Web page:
She was smart. One arm up on the ice, holding herself still, the other went around the rope. Greg quickly reeled in the rope, watching at it slid through the stranger's armpit until the life jacket bumped against her. Giving back a little slack, he watched as she struggled into the jacket.
Quickly, it became obvious this woman wasn't small. There'd be no heaving her up by upper body strength alone. Most of the work would be hers. Greg looked around. Could he use the boat, somehow, to help? He hadn't brought the oars with him, which might have come in handy. Maybe it could help anchor him?
Hoping for the best, Greg ran the end of the rope through one of the openings just inside the stern of the boat. Lying down on the snowy ice, feet planted against the aluminum hull, he turned his head to the woman as again he took up the slack. She was in the jacket, although it wasn't fastened, holding the rope. Waiting for him. Greg gave a quick prayer, then yelled.
"You're gonna have to climb! I'll hold the rope, but it'll have to mostly be you! Just get up on the ice, until it stops breaking!"
With that, he pulled.
God! She was heavy! He wrapped some of the rope around his arm, counting on the thick coat to let him keep some circulation. The boat moved a bit, wanting to straighten the angle the rope was now at, but between the weight of his body and his feet on its side, they stayed mostly in place. He could hear the sound of ice cracking, of water splashing. Head turned, he could see her heaving herself up on the ice, only to have it crack and fall away. She kept trying, though, each effort getting a bit more of her up on the surface. Greg pulled back when he could, taking up any slack, but this was all her.
What if she got to him, but was still in the water?
She was still over two boat lengths away from him when, finally, he saw her entire upper body up on the ice. He pulled harder.
"That's it! Get up there, but stay flat on the ice! You're gonna have to crawl to me!"
A loud cry came back at him, and he saw the dark blue of wet denim. For a moment, she lay still, then begin to struggle along the ice. Letting go of the rope, Greg unentangled himself and got to his feet. He could feel the blood rushing back into his abused limb. There was no time for that, though. He moved away from the boat, not trusting the ice to hold all three of them.
"Over here! That's it! Stay down until you're with me! You're almost there! You'll be safe and inside in no time!"
She moved with agonizing slowness, each moment freezing her body, making survival so much less likely. Finally, he couldn't wait. Greg rushed forward the final five feet, grabbing her under her armpits, drawing the woman up.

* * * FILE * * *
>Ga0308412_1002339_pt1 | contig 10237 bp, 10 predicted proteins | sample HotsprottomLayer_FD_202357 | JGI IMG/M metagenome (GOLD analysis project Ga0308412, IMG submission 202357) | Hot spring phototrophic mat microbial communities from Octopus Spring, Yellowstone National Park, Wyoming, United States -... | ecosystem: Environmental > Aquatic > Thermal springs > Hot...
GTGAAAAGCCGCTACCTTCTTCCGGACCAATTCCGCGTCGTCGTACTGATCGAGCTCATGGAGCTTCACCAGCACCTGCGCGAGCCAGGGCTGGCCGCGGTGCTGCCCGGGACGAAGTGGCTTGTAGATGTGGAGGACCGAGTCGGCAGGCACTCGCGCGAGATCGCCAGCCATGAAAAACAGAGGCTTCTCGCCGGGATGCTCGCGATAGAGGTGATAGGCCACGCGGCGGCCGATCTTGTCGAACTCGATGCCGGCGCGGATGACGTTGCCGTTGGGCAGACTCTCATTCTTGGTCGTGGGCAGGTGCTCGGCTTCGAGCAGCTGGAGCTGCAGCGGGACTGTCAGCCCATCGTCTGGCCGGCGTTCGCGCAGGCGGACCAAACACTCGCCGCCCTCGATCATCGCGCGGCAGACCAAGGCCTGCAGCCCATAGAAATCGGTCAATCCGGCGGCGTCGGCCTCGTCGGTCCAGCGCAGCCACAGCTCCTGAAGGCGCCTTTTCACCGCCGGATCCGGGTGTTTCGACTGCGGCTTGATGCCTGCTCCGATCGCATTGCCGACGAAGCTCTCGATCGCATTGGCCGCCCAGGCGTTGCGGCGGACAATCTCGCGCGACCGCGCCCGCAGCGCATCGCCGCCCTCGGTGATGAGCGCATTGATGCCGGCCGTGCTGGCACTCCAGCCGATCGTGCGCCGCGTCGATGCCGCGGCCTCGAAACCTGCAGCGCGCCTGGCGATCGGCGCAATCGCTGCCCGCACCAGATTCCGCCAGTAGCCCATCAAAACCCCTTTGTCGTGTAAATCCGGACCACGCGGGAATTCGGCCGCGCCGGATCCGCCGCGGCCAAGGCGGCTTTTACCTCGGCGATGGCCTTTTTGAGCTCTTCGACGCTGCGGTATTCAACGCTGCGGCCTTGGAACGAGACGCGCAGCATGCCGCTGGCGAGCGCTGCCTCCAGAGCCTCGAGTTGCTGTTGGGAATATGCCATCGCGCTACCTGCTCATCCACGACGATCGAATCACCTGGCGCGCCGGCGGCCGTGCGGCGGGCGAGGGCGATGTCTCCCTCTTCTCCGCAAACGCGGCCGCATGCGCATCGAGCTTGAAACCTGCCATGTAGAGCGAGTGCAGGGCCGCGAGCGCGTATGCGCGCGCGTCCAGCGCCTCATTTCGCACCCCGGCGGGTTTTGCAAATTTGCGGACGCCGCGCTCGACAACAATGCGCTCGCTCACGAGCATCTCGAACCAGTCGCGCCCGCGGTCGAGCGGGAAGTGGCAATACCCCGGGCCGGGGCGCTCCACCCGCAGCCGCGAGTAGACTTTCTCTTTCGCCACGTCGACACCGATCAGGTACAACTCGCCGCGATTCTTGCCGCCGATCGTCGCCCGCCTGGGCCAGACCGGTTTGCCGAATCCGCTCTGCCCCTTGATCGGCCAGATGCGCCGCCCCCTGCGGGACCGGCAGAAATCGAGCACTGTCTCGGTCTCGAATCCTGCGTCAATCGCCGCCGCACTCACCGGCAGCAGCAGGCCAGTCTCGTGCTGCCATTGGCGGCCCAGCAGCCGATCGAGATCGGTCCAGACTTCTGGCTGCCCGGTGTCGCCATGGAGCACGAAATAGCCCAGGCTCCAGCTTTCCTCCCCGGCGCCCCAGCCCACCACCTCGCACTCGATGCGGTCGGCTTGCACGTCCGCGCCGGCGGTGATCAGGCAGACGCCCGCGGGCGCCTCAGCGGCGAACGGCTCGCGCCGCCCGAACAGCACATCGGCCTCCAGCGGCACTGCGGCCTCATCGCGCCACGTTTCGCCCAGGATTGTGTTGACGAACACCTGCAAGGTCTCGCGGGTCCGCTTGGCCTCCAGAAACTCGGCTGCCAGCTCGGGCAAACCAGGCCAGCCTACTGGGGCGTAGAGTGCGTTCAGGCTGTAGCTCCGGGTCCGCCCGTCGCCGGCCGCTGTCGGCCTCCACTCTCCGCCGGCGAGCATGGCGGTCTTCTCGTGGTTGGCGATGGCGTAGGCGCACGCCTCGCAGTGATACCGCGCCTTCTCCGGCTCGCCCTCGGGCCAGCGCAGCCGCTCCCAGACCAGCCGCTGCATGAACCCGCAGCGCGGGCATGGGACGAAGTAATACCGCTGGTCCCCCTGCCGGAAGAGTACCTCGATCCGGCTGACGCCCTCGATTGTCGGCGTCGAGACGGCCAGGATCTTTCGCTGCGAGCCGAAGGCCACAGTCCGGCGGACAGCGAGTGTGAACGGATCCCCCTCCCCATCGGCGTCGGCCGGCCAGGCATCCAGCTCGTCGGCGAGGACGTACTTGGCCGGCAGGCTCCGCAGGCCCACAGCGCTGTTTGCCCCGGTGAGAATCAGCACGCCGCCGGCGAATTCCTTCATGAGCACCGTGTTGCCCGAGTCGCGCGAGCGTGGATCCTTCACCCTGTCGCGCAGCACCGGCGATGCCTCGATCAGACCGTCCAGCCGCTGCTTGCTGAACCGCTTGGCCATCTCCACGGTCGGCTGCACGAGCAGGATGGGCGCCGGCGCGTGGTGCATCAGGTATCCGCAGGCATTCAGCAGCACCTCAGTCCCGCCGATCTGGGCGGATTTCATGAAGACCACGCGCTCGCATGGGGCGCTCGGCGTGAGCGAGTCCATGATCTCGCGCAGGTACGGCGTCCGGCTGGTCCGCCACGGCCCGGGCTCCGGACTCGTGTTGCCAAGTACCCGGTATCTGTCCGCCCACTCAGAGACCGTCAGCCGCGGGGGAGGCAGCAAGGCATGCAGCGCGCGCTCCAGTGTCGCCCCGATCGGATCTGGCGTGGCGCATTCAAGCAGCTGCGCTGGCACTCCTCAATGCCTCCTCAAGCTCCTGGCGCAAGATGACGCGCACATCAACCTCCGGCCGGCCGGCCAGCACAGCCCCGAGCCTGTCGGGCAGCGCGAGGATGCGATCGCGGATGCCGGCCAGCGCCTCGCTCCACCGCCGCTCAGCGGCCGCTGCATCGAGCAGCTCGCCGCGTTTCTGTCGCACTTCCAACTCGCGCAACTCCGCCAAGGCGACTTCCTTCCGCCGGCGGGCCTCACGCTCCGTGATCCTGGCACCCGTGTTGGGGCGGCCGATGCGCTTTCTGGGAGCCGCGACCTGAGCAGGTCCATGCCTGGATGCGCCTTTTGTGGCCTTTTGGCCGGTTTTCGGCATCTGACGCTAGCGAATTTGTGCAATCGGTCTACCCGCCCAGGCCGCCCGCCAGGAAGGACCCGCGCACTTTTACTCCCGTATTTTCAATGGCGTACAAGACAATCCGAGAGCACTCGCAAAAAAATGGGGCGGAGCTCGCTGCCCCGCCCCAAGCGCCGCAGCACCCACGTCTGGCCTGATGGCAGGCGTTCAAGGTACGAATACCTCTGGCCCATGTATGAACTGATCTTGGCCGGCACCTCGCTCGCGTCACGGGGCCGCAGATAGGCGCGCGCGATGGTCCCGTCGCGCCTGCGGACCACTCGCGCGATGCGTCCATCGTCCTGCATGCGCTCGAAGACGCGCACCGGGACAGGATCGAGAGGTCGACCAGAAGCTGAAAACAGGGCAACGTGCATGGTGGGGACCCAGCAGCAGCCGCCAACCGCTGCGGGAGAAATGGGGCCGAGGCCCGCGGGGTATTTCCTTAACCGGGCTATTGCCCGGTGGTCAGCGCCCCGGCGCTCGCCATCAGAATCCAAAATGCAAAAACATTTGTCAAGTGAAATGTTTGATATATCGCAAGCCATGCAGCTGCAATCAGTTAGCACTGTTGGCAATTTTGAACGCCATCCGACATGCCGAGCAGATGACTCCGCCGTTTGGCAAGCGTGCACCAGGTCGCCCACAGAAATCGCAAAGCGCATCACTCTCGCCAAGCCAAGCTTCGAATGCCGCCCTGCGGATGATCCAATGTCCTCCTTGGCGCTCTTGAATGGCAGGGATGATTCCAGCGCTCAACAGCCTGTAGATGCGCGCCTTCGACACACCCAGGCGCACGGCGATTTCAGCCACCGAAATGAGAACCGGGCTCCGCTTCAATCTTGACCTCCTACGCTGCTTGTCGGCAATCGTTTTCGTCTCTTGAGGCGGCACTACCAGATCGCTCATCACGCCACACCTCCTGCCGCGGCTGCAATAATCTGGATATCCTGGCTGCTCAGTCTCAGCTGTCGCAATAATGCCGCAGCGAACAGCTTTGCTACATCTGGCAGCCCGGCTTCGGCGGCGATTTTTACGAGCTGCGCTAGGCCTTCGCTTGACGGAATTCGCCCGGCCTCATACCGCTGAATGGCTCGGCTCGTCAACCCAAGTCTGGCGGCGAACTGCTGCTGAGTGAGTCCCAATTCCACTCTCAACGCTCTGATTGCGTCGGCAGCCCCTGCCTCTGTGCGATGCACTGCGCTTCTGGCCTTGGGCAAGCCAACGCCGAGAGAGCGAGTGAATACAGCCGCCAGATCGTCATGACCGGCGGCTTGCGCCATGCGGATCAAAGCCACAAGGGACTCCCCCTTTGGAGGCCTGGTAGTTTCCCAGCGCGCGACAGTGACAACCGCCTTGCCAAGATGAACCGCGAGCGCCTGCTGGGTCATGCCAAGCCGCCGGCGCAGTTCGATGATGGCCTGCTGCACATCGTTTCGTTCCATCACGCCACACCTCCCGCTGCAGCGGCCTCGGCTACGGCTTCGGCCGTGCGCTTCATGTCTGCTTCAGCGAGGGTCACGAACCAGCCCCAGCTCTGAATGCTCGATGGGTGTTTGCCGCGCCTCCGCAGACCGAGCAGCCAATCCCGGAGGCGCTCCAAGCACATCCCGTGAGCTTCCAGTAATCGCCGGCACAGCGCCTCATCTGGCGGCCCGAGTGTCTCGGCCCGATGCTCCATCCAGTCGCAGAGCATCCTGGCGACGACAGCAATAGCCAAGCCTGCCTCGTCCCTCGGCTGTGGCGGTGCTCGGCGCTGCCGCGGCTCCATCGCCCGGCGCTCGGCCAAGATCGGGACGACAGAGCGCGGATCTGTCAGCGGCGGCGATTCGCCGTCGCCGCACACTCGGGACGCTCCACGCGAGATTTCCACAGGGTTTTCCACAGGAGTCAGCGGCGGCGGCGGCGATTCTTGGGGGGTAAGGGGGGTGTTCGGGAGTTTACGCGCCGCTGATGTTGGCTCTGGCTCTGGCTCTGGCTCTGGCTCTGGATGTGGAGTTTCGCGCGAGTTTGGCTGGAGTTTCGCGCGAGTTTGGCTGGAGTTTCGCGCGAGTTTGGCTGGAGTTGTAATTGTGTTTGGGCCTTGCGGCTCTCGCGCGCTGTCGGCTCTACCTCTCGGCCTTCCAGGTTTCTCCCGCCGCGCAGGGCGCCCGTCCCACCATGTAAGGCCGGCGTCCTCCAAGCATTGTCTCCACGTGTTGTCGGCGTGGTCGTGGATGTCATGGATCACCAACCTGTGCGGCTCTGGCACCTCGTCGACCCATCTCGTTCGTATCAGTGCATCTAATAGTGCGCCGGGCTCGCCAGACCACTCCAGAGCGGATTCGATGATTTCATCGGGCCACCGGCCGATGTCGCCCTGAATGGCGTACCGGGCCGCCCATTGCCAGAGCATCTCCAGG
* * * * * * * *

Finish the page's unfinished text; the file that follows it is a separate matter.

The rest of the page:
"Stand! That's it! Lean on me! We'll go to my house!"
She was shivering uncontrollably, conversation impossible. Greg put one of her arms around him, both of his around her, staggering back towards home. The rope, still tied to the life jacket, dragged behind them. Each step took all his will: not just to move one foot in front of the other, but to pray that the ice supported both of them. Greg was fully aware that prayer was the only thing that could save them.
It took ten minutes. Ten, agonizing minutes, the poor woman getting colder by the second. Half way, he paused, ripping her life jacket off. He didn't know WHY he did it, he just had to get SOME of those wet clothes off her and that's all he could really justify doing out here in the open. Finally, Greg stepped onto his island. Moving quicker, her legs also moving as they sensed the end of the journey, he practically pulled her up the stairs and across the yard. Bursting through the door, the heat hit him like a sauna. Dog whining at his feet, he closed it.
First things first.
Holding the woman up, Greg quickly stripped her. First the coat, which fell to the wooden floor with a splat. Hat, still somewhat dry, came off, freeing her long blond hair. Sweater, shoes, jeans ... she was down to a bra, holding in large breasts, and panties around a rather large waist. Those were wet, so had to go too. The bra fastened in the front, much easier than the last he had dealt with (and the poor woman was putting up much less of a fight). As the wet panties fell around her ankles, Greg had the shaking girl step out of the growing puddle and over to the fireplace. Leaving her, hoping to God she could stay upright, he grabbed the lighter from the mantle and tossed some more logs into the fireplace. He had a cheater installed, a small gas line for quick starts, quickly turning the knob he ignited the small gas jets running along the bottom of the fireplace. He'd turn it off once the wood caught. Turning to the woman...
... he noticed, finally, now that she was nude, that it was one of the two he had sheltered all those months ago.
What the fuck?
"Can you keep standing? Good! Get close to the fire! I'll get towels!"
He was off, not waiting for answers, trying to remember how the hell you dealt with hypothermia. Dry her off, yes, right ... get her warm, naturally ... but, warm the core! Her body, not limbs! Right! So, get something warm into her! Once in the bathroom, he grabbed a handful of clean towels, wondering at this woman who was always showing up in need of towels and cocoa. Back out in the living room, he tossed his load over towards the couch (one made it) as he dashed into the kitchen. Kettle went onto the stove, which was turned on (he almost dashed out again without doing that), then back to the woman, picking up a towel and beginning to rub her shivering body vigorously.